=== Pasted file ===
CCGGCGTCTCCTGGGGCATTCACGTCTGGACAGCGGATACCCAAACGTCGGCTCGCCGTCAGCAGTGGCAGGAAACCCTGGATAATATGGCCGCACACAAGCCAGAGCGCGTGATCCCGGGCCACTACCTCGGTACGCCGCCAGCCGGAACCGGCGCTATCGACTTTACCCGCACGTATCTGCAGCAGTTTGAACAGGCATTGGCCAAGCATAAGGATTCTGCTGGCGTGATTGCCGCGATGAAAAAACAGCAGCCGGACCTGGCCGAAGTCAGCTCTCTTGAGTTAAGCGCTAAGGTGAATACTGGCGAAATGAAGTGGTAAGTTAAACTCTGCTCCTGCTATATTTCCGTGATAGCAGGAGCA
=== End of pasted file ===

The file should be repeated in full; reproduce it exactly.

CCGGCGTCTCCTGGGGCATTCACGTCTGGACAGCGGATACCCAAACGTCGGCTCGCCGTCAGCAGTGGCAGGAAACCCTGGATAATATGGCCGCACACAAGCCAGAGCGCGTGATCCCGGGCCACTACCTCGGTACGCCGCCAGCCGGAACCGGCGCTATCGACTTTACCCGCACGTATCTGCAGCAGTTTGAACAGGCATTGGCCAAGCATAAGGATTCTGCTGGCGTGATTGCCGCGATGAAAAAACAGCAGCCGGACCTGGCCGAAGTCAGCTCTCTTGAGTTAAGCGCTAAGGTGAATACTGGCGAAATGAAGTGGTAAGTTAAACTCTGCTCCTGCTATATTTCCGTGATAGCAGGAGCA